Short answer – YES!
Some states follow the ABA Model Rules of Professional Conduct and strongly suggest, but do not require, that all engagement agreements be put in writing. (For example, ABA; Georgia; Alabama; Illinois).
And most, if not all, jurisdictions require contingent fee agreements to be in writing. (For example, Georgia).
Even if your local rules do not dictate that a particular engagement agreement be in writing, it is advisable that a lawyer not begin any substantive work on a new matter unless and until the client has executed an engagement agreement. This is true even for existing clients.
The engagement letter sets expectations and ground rules and helps avoid misunderstandings. Done correctly, it will ensure everyone is on the same page.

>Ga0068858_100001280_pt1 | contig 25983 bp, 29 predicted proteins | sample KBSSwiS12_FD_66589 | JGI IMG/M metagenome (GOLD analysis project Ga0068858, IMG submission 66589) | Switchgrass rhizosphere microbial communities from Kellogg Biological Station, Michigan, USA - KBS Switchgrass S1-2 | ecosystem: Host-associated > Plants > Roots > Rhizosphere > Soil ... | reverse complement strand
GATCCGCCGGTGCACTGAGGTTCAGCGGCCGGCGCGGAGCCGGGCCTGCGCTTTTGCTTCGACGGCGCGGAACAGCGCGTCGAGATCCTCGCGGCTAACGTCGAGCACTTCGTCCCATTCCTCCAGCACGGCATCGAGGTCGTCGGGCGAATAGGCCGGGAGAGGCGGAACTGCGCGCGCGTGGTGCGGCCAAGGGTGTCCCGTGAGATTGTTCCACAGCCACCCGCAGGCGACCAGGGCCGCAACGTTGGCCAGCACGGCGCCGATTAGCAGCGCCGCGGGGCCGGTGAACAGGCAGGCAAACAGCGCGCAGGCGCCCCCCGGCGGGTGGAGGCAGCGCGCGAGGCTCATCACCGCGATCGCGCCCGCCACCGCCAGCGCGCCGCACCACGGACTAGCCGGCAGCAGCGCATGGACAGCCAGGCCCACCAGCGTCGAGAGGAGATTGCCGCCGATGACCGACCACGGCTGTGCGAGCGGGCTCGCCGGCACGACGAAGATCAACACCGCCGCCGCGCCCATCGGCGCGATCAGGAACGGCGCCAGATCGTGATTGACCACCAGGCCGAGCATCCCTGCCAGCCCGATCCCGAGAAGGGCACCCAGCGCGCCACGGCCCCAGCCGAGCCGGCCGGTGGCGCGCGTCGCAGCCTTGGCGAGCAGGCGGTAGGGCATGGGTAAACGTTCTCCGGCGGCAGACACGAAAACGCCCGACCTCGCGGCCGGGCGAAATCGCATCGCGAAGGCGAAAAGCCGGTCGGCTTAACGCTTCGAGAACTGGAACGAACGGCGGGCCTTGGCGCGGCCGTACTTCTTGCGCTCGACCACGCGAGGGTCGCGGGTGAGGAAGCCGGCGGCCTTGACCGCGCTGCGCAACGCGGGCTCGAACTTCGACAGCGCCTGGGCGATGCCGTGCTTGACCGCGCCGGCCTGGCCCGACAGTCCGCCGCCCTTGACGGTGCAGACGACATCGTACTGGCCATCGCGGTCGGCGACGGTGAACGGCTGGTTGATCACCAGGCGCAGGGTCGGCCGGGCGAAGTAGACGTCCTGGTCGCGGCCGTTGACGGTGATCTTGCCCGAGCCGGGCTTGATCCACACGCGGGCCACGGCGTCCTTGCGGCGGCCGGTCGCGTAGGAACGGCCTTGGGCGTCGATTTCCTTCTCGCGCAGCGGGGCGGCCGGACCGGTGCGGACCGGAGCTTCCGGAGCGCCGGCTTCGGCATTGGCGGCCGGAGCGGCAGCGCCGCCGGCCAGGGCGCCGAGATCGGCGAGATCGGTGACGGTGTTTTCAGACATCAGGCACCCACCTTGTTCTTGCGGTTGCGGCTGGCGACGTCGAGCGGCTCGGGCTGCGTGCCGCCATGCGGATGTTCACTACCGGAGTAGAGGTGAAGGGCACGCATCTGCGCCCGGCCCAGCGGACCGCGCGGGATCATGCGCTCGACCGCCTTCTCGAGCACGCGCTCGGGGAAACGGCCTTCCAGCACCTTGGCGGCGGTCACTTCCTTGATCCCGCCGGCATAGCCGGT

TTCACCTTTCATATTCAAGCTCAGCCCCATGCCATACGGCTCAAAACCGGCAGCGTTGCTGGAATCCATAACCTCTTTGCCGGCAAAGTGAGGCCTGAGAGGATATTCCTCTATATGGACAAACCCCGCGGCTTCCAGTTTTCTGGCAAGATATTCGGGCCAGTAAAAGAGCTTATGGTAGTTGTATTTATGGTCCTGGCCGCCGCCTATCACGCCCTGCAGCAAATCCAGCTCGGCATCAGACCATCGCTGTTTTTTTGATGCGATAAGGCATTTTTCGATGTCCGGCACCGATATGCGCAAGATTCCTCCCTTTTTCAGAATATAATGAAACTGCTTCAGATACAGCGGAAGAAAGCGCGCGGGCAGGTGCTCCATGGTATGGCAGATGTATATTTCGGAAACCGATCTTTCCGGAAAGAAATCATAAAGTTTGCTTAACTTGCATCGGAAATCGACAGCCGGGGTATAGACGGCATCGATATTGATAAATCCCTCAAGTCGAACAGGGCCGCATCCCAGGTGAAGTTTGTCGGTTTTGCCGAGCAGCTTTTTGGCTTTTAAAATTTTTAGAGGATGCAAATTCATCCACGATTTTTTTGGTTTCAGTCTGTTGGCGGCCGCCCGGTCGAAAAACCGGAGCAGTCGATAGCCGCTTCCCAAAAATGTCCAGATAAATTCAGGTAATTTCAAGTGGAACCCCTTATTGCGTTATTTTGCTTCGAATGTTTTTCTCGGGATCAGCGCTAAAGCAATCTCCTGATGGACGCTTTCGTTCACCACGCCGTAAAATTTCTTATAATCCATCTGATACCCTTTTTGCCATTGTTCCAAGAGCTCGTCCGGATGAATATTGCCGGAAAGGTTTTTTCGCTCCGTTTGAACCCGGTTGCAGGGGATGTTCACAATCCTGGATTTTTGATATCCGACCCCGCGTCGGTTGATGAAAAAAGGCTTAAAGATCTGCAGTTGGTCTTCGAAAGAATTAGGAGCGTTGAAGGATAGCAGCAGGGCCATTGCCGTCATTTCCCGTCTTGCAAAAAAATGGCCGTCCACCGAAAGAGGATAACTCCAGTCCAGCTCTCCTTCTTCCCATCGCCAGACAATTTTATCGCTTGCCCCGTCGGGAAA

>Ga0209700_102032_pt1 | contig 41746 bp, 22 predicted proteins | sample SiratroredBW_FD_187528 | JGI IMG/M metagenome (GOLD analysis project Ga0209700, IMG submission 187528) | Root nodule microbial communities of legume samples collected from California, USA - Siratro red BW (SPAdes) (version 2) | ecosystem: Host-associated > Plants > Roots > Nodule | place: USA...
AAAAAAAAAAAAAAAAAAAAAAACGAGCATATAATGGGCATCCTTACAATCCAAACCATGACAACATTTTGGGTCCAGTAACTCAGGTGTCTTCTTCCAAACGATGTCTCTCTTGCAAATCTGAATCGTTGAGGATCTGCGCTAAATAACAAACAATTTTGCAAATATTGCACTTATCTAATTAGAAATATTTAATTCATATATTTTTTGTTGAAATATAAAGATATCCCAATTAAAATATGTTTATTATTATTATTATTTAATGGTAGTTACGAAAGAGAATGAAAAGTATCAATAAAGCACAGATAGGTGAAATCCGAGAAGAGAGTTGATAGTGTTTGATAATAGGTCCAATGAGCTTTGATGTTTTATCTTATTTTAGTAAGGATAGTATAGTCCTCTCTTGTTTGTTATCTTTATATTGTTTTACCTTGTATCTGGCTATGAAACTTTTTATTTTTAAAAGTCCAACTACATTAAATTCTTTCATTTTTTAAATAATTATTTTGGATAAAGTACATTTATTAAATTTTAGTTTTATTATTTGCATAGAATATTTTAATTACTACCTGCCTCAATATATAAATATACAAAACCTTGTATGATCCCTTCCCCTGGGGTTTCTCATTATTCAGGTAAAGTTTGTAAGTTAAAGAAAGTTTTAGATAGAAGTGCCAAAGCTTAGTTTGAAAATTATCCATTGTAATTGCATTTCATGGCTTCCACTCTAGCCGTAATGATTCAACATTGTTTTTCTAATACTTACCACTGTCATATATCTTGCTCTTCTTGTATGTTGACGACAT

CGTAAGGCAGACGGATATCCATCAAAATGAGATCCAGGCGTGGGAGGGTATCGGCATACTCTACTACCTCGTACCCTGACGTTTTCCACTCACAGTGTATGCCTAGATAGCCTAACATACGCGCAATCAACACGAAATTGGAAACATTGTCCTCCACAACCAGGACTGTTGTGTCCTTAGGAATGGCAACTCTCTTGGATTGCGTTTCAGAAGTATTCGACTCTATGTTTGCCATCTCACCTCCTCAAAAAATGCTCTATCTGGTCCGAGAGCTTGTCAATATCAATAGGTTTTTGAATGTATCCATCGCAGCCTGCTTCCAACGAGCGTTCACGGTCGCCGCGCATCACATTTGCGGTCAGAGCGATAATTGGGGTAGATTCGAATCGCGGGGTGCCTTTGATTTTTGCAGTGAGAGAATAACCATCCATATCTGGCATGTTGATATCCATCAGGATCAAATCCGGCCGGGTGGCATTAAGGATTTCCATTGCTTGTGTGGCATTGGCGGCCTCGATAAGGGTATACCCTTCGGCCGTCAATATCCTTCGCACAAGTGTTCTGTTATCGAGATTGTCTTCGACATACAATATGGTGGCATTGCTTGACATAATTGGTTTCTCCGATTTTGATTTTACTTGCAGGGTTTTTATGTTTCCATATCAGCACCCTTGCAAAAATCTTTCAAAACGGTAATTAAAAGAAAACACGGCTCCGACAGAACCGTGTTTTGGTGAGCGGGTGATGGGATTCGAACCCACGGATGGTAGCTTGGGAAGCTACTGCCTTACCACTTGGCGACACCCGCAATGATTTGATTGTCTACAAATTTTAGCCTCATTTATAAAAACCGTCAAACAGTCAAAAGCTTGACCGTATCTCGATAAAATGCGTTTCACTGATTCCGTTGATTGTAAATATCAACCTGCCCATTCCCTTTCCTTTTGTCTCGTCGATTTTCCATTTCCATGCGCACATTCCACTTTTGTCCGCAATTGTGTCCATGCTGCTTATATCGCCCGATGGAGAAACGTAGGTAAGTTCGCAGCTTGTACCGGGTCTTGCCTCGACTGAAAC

Putting the terms of the engagement in writing aids law firms in their risk management and should help minimize potential liability down the road. Indeed, the engagement letter is often the first line of defense whenever there is a dispute between a lawyer and client, and it could be the determining factor in defending a malpractice claim or bar grievance.
So send every client a written agreement for each engagement, no matter the size. And GET IT SIGNED.